3. 3. Ink Sweat & Tears - the poetry & prose webzine :: Main Page Page 3 of 7 I’ll hold your heart up to all of them, heavy glass jar of thick, bright honey, show how it curls in its hot descent. Solly, the boatman’s waiting to carry us away. Let it be tonight you vanish inside that costume, its empty cloud collapsing on the stage, an iron lung you won’t need where we are going. * Pippa Little says: I live in Northumberland, write poetry and collect sea-glass. Overwintering comes out from Oxford Poets next October and The Snow Globe, Red Squirrel Press, this autumn. One day I hope to find a cake stand and a hostess trolley just like my grandmothers. Leave Comment | Permanent Link | Cosmos Tuesday, September 6 Some short prose from Bobby Parker by Helen Ivory on Tue 06 Sep 2011 12:00 BST Her Face Flickers Before I go into the waiting room for clinical psychology I go for a piss. My bladder has been a bit funny lately. I piss too much. Sometimes its difficult to piss. As I wait for it to flow, I stare at the silver flush button on the wall above the toilet. It says Armitage Shanks. Armitage Shanks are a British bathroom company that can be traced back to 1850. I trace it back to the late eighties. There was a girl in my class called Debbie Shanks. When I went to the bathroom my mind made instant associations between the toilet and Debbie. I never mentioned this to anyone. No reason to. Its stupid. Even to this day, every time I go to a bathroom and see the words Armitage Shanks, I think about Debbie. And I feel stupid. I can barely remember what she looked like; her face flickers in the section of my memory labelled Early Childhood Before Shit Hit the Fan. But when I piss, I see those words Armitage Shanks and think about Debbie. I try to visualize her face, her flickering face kind of silver and blue. And it helps. It helps me piss. Im not sure how to feel about that. The doctor has told me to avoid fluid after six at night. I’d like to drink some wine with my wife but I can’t. *Bobby Parker was born in 1982. He lives in Kidderminster, England. His most recent collection is Ghost Town Music available now from knivesforksandspoonspress. He is currently working on the book from which Her Face Flickers has been taken. Comments (1) | Permanent Link | Cosmos Monday, September 5 Thelma Laycocks Green, green grass by Helen Ivory on Mon 05 Sep 2011 12:00 BST The green, green grass. Looking out at the lagoon, he saw that it was a peculiar shade of bluish green. Perched on the edge of it, like a large white communion wafer, was the moon. ‘It looks bloody weird!’ thought Rhys, shrugging his fingers deeper into his pockets. Venice was getting cold – soon it would be the time of ‘Aqua Alta’ and he didn’t want to be around for that. He strode into the nearest bar, ordering a ‘grappa’. The 9/10/2011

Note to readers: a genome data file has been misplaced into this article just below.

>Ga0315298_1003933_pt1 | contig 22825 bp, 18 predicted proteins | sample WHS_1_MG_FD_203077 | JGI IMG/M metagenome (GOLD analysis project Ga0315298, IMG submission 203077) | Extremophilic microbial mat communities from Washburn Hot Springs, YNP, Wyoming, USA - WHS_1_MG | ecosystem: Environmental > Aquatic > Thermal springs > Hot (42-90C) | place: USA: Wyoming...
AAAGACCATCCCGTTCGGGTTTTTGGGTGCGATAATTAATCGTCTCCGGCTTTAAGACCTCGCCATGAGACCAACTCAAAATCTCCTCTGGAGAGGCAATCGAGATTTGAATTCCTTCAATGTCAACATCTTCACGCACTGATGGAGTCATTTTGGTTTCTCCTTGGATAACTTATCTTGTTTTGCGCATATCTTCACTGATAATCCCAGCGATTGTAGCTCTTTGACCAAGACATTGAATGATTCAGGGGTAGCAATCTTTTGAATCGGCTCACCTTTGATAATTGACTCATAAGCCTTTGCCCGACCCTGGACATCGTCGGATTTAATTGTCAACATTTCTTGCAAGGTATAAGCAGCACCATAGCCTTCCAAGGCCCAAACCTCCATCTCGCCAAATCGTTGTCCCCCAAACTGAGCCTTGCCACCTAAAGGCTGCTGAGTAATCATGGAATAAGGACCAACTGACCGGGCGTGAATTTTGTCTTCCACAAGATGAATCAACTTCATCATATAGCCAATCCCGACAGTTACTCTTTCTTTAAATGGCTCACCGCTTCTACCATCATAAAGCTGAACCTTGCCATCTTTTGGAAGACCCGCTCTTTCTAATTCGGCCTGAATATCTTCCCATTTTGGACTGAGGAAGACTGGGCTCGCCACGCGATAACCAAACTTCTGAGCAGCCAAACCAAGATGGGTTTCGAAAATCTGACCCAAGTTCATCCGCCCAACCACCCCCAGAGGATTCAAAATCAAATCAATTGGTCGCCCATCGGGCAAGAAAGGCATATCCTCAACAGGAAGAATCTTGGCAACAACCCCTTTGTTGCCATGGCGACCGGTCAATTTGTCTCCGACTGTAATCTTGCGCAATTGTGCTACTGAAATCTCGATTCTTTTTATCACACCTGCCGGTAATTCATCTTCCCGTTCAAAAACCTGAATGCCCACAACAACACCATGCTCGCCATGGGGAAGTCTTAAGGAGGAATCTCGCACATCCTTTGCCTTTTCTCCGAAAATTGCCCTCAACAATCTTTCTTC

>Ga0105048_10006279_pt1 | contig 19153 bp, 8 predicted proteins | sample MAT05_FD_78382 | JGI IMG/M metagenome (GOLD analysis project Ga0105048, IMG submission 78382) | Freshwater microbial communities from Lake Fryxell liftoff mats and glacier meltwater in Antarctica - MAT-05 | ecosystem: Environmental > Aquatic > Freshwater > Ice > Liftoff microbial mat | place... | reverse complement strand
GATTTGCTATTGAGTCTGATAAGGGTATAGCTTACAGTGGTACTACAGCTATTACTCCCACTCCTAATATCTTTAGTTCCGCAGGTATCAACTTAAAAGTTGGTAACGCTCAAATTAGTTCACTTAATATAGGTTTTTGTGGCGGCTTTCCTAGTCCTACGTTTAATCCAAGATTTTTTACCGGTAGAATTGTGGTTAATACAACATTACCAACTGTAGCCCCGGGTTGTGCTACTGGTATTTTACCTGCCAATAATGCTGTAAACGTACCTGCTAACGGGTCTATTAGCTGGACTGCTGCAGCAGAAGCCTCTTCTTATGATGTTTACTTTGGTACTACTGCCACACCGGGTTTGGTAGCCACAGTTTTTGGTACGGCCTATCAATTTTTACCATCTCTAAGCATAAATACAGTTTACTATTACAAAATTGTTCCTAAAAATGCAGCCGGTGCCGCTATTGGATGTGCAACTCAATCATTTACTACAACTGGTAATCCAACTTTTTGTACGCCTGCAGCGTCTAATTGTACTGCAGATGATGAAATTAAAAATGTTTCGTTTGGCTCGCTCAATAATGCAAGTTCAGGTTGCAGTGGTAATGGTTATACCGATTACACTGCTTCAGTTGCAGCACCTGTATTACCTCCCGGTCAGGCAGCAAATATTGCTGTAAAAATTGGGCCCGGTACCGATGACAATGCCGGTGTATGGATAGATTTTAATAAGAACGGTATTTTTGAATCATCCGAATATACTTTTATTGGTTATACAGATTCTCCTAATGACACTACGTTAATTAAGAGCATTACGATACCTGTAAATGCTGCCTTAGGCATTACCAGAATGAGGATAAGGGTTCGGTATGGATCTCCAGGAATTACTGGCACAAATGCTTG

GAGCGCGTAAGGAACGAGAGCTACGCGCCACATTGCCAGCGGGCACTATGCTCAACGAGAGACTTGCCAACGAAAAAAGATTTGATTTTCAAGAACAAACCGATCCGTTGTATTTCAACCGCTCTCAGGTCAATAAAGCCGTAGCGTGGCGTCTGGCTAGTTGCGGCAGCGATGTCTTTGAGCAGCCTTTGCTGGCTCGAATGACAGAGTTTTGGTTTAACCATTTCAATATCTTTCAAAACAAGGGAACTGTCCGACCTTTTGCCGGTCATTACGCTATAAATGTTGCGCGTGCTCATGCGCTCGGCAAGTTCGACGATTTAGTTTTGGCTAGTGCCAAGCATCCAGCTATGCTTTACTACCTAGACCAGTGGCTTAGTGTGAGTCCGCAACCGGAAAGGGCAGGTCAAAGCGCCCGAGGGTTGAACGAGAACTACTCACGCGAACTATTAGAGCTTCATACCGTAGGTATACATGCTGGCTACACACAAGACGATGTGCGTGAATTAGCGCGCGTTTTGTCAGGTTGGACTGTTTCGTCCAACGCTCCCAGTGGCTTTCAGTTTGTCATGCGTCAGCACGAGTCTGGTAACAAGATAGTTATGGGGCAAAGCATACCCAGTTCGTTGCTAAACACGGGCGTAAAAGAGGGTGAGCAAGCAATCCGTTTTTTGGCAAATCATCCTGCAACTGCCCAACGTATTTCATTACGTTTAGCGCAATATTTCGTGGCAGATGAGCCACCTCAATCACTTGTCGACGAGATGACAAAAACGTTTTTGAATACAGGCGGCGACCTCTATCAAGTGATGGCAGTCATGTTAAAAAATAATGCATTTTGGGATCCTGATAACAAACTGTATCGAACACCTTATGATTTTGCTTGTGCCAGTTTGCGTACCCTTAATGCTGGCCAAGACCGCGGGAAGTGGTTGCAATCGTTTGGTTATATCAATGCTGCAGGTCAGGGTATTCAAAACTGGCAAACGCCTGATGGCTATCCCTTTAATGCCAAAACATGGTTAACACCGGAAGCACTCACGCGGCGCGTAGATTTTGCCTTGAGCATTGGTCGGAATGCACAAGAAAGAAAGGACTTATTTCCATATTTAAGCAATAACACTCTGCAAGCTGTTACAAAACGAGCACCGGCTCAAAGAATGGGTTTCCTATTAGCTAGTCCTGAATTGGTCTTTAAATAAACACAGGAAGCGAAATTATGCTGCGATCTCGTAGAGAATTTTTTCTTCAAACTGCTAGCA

4. 4. Ink Sweat & Tears - the poetry & prose webzine :: Main Page Page 4 of 7 atmosphere was warm and he took off his jacket, standing at the bar, bantam-weight, short, and as dark as any Italian. It wasn’t just the temperature which was warm; the language warmed him with its musicality, counterpointing with the pitch and toss of the rougher Veneziano dialect. For some reason his mind drifted back to Tiger Bay and to his local, ‘The Red Dragon’, where they’d all be right now, being Saturday see. Dando would be behind the bar whilst Dave and Huw and the other lads would be watching the match on the big screen. Then before Dando could call time, they’d sing. Rhys (when he was there) would do his imitation of Tom Jones, and then he would get up with old Pugh, who had known his grandad, and they’d play the spoons. A couple of weeks later, he flew to Cardiff and that night headed for ‘The Red Dragon’. It was empty. ‘Moved on to ‘The White Swan’, Dando explained, ‘it’s new, it’s beautiful and it’s taking all my bloody trade!’ ‘But Pugh will be in?’ enquired Rhys, pulling up a bar stool. ‘Pugh?’ said Dando. ‘Oh, no, a lot’s ‘appened in a year, boy. Pugh went to live with his daughter. Up north it was.’ Rhys pulled a face. Dando went on. ‘Didn’t agree with ‘im, of course. Now he’s back and they say he’s in a residental ‘ome – one of these convent places – Little Sisters or something.’ ‘Oh, yes,’ Rhys replied, that’s where Grandad was,’ and a lump rose in his throat but he swigged it down quickly. After that it was just him and Dando. His mind kept going back to Venice and to Rosa and the night he had first met her at the University disco, wearing some fantastic green concoction. Oh, Rosie! He wondered if the lagoon was still that wonderful aquamarine colour and if the moon was sitting on the edge of it, like a silver grapefruit.
 *Thelma Laycock is a poet and lives in Leeds. Her new collection, A Persistence of Colour (Indigo Dreams Publishing, 2011) is just out. She doesnt write many stories. Leave Comment | Permanent Link | Cosmos Sunday, September 4 Liz Loxleys Cuckoo Sister by Helen Ivory on Sun 04 Sep 2011 12:00 BST Cuckoo Sister Your mother named you Denise Florence: a pencil shavings, navy knickers, inky fingered name. I bounce the syllables on my tongue: they taste of sherbet lemon; I roll them between my fingertips: the grit of salt and vinegar crisps pricks my paper cuts. Our mother called you Catherine Francesca: a dulcimer playing, Titian beauty, satin ballgown name. Like a bridemaid’s dress that cuts into your armpits, it never quite fitted. The tightrope between your names stretches taut as a cheese wire. I have watched you wobble, tumble, then climb, remount. Oh, my sister, let me bind your wounded feet. *Liz Loxley lives in Flintshire. Her poems have been anthologised by publishers including Faber, Penguin and Oxford University Press, have appeared in various poetry magazines and have been studied by school students. Liz is now studying for an MA in 9/10/2011